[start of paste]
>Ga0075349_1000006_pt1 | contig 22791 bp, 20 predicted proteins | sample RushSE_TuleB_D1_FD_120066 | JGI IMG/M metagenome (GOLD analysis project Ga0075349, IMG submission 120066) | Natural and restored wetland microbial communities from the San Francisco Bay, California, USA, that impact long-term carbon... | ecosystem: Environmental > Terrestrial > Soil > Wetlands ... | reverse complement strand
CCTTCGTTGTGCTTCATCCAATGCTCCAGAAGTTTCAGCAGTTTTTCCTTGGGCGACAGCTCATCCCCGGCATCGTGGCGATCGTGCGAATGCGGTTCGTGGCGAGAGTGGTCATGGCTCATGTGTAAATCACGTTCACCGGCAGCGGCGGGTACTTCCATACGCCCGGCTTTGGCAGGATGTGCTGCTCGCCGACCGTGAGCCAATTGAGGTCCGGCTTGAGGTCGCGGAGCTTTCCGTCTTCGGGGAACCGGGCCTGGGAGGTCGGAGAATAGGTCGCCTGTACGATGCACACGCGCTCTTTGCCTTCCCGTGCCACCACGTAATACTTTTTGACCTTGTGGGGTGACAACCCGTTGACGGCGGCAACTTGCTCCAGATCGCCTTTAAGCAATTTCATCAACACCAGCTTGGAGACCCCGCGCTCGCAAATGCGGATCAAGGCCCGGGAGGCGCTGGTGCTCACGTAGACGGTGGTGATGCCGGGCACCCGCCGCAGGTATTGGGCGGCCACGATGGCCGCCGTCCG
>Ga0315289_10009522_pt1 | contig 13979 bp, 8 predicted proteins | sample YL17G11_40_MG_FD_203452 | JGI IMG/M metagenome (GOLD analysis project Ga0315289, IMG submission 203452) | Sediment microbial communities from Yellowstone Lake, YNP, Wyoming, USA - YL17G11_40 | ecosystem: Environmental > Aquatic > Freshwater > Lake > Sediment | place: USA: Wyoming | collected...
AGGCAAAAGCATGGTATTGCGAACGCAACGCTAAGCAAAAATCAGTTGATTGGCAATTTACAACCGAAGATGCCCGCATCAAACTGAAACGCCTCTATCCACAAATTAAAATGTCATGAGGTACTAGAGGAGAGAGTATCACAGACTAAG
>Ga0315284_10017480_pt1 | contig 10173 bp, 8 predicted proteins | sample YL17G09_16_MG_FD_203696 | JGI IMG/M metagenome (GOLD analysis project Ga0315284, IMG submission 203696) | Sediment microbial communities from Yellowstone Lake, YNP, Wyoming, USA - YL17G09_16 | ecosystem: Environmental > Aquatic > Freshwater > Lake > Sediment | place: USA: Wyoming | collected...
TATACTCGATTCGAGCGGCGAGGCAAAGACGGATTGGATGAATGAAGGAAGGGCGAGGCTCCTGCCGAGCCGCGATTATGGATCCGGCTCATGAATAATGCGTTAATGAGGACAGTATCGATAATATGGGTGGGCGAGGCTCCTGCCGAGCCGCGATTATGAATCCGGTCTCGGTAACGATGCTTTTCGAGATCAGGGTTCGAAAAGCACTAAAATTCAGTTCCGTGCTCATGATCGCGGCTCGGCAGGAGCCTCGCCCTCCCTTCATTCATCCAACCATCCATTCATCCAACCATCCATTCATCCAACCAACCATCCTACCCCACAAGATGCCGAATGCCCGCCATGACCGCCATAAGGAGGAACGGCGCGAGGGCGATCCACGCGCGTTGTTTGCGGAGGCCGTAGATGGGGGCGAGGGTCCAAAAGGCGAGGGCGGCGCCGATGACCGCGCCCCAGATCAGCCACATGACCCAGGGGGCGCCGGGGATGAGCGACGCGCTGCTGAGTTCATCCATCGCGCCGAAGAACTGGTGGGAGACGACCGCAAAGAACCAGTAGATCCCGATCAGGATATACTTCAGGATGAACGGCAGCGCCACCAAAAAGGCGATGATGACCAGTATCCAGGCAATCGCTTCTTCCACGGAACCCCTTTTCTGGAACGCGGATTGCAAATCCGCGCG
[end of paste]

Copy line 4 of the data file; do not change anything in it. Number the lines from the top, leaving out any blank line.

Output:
AGGCAAAAGCATGGTATTGCGAACGCAACGCTAAGCAAAAATCAGTTGATTGGCAATTTACAACCGAAGATGCCCGCATCAAACTGAAACGCCTCTATCCACAAATTAAAATGTCATGAGGTACTAGAGGAGAGAGTATCACAGACTAAG